Reversals, Diminishing Differentials, or Stable Pattern? Long-Term Trends in Educational Gradients in Fertility across the Developed Countries

Eva Beaujouan, Vienna Institute of Demography
Zuzanna Brzozowska, Vienna Institute of Demography
Tomáš Sobotka, Vienna Institute of Demography

In the last two decades, a growing number of studies have suggested that the negative education-fertility gradient among women in low-fertility countries may eventually diminish or even reverse. The empirical evidence is, however, limited with most of the existing studies focusing on individual countries, mainly on the specific context of the Nordic countries. Our contribution aims to provide a systematic evidence on long-term trends in women’s education-specific fertility, including childlessness which in some countries might play an important role in explaining the observed fertility gradients. We examine whether fertility differences tend to diminish or to persist when family size declines to low levels. To this end, we compare women with medium education to their lower and highly educated peers in 27 low-fertility countries in Europe, North America, Australia and East Asia. Using census, register and large-survey data we conduct our analyses for women born between 1916 and 1970, who were in their prime childbearing years between 1930 and 2005 and who have experienced a continuous expansion of education.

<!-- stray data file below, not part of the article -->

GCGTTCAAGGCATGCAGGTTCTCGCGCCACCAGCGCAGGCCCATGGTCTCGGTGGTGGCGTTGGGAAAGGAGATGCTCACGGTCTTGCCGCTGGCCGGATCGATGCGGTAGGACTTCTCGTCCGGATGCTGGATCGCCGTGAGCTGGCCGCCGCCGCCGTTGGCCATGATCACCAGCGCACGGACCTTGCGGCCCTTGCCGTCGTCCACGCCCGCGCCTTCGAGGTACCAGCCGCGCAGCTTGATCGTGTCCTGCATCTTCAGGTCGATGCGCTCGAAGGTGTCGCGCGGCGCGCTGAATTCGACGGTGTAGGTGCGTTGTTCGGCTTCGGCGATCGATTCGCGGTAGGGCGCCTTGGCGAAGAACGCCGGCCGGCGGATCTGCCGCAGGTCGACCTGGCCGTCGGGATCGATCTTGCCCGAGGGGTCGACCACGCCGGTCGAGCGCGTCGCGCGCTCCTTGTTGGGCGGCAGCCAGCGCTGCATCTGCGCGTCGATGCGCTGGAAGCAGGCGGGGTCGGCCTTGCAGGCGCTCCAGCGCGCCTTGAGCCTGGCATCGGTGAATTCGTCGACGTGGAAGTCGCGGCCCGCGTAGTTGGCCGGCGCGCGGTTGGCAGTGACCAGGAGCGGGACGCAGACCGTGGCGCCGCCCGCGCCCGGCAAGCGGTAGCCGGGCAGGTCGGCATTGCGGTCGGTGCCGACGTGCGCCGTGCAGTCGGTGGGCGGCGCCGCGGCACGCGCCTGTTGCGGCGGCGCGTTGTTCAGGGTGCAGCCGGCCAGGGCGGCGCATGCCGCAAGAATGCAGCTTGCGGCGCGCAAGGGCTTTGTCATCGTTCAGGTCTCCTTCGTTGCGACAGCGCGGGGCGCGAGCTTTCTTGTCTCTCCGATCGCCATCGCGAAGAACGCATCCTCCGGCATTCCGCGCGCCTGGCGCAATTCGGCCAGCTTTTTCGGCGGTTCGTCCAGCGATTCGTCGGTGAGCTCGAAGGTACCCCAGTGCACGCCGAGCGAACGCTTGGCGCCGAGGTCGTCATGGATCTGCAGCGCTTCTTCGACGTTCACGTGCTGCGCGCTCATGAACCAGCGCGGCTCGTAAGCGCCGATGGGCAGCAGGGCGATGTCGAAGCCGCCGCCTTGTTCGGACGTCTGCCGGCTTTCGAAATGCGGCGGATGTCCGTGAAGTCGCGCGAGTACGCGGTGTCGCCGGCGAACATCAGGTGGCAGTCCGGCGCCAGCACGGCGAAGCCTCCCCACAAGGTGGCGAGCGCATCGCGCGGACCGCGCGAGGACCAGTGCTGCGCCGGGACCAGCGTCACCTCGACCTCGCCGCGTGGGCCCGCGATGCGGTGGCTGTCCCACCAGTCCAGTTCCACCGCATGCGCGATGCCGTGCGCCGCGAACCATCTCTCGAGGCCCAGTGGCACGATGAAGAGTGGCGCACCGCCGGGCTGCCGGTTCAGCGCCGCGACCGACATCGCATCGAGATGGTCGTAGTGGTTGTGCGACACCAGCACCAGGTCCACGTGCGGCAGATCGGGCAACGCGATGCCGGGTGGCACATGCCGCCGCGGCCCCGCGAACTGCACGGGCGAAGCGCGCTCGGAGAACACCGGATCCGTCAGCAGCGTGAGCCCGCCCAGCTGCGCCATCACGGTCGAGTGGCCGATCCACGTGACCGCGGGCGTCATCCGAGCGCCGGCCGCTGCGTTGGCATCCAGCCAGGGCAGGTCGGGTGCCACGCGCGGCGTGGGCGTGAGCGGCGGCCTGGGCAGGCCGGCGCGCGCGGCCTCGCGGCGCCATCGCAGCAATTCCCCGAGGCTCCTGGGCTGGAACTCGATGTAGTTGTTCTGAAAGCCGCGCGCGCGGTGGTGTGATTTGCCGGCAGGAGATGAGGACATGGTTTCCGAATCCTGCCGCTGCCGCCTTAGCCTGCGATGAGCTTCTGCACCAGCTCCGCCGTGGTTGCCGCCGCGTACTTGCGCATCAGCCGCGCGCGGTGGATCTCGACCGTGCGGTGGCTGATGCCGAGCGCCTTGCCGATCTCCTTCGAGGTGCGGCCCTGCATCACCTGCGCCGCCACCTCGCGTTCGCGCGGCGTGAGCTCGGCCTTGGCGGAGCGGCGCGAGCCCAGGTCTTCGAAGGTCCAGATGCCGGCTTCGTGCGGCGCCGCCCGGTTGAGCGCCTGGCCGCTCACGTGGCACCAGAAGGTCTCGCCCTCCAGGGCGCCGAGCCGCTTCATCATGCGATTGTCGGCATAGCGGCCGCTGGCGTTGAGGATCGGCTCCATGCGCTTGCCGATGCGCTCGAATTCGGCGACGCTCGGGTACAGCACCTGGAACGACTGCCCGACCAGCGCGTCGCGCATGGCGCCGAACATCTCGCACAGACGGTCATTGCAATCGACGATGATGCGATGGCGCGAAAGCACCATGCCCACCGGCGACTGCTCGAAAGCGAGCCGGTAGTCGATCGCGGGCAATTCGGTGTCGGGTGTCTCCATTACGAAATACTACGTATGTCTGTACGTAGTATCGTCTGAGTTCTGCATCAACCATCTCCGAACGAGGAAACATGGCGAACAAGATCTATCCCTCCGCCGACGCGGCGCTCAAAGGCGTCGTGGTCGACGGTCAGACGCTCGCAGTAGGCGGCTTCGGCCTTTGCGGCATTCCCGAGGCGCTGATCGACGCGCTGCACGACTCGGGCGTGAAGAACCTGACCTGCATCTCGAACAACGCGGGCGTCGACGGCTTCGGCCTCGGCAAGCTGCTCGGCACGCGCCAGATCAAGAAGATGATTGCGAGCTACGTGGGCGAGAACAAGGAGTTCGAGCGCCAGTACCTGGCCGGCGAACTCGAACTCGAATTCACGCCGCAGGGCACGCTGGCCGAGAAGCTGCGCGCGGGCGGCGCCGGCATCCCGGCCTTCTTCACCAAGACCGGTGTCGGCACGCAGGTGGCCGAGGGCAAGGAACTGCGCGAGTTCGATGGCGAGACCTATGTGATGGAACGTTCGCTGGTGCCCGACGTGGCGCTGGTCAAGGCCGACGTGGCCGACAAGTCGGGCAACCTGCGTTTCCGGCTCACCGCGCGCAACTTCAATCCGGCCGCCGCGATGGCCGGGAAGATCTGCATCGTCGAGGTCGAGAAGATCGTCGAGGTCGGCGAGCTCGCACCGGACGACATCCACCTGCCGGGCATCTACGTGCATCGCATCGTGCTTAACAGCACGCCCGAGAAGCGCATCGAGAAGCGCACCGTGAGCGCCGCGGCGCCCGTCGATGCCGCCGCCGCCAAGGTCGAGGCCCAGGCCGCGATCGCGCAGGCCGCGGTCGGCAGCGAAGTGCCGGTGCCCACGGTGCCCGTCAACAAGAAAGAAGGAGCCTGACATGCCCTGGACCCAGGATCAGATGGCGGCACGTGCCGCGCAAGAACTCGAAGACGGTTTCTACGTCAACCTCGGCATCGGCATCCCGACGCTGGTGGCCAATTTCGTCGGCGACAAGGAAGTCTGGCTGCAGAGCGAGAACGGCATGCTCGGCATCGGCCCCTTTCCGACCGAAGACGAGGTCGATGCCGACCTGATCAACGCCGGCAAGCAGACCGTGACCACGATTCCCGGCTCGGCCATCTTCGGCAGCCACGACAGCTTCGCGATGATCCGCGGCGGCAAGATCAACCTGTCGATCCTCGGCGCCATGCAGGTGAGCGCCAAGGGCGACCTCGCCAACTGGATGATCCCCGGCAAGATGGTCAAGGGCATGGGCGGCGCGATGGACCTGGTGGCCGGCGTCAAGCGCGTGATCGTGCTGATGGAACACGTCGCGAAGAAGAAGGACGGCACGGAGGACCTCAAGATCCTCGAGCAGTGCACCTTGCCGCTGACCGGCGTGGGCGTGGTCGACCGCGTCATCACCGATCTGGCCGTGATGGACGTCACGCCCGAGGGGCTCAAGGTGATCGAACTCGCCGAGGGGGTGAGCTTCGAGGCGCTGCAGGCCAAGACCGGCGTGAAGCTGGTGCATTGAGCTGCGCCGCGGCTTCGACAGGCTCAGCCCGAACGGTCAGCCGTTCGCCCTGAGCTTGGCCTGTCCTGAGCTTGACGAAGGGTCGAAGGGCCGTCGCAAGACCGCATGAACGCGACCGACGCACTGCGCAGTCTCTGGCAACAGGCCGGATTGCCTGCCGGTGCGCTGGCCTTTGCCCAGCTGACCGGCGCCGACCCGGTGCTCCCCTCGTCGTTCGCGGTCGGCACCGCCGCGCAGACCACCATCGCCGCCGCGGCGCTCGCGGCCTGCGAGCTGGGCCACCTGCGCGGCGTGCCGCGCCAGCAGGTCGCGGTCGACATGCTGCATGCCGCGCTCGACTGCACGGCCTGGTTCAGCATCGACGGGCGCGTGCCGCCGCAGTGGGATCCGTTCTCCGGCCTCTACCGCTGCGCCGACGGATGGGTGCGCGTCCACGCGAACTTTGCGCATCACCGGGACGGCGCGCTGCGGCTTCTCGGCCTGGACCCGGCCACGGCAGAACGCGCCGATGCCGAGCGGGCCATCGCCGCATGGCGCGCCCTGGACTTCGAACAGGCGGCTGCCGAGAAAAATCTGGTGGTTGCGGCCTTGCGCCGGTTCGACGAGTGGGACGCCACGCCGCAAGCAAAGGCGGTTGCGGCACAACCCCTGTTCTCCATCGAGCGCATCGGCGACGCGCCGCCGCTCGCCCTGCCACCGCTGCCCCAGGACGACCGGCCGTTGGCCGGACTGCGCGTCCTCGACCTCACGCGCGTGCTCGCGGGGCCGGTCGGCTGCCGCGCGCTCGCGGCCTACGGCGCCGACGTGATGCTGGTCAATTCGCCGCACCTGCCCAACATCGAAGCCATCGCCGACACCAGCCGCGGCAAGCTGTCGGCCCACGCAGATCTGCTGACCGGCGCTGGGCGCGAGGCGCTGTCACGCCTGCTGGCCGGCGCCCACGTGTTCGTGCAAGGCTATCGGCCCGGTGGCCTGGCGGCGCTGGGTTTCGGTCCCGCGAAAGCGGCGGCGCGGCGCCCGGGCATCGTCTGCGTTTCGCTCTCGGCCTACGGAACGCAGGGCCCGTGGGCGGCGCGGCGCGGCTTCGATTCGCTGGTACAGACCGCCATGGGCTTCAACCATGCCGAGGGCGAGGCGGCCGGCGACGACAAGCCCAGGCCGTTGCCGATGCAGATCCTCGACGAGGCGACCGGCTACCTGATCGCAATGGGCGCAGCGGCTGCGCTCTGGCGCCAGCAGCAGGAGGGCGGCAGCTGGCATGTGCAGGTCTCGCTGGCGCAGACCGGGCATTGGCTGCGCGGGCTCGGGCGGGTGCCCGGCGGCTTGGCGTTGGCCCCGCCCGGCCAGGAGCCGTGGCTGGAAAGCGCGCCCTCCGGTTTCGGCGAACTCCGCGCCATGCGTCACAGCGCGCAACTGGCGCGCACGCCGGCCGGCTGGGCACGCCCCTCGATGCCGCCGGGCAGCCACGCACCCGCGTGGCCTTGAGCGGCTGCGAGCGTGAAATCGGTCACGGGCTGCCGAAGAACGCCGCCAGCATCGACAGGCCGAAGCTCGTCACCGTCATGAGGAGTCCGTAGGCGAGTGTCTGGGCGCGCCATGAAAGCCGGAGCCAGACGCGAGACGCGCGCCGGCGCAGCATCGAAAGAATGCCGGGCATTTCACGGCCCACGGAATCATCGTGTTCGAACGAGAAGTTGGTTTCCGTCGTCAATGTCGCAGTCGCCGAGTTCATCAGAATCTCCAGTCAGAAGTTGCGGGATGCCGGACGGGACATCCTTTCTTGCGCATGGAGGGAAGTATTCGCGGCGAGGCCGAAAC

Our analysis reveals a great variety in educational gradients of fertility. There does not seem to exist a general tendency for fertility gradients to diminish when family size declines to low levels. The gap between low-educated women and all the others largely diminished with time, but in some countries is started to grow again in the 1960s cohorts. Generally, low-educated women typically still have considerably more children than medium- and high-educated women. As research on fertility ideals and intentions among women reveals that in Europe and the United States they do not significantly differ by education in most low-fertility countries, our findings might suggest that education differentials in fertility signal “excess” unplanned fertility among the lower educated women rather than unrealised fertility intentions among the higher educated women.

Presented in Session 111: Education and Fertility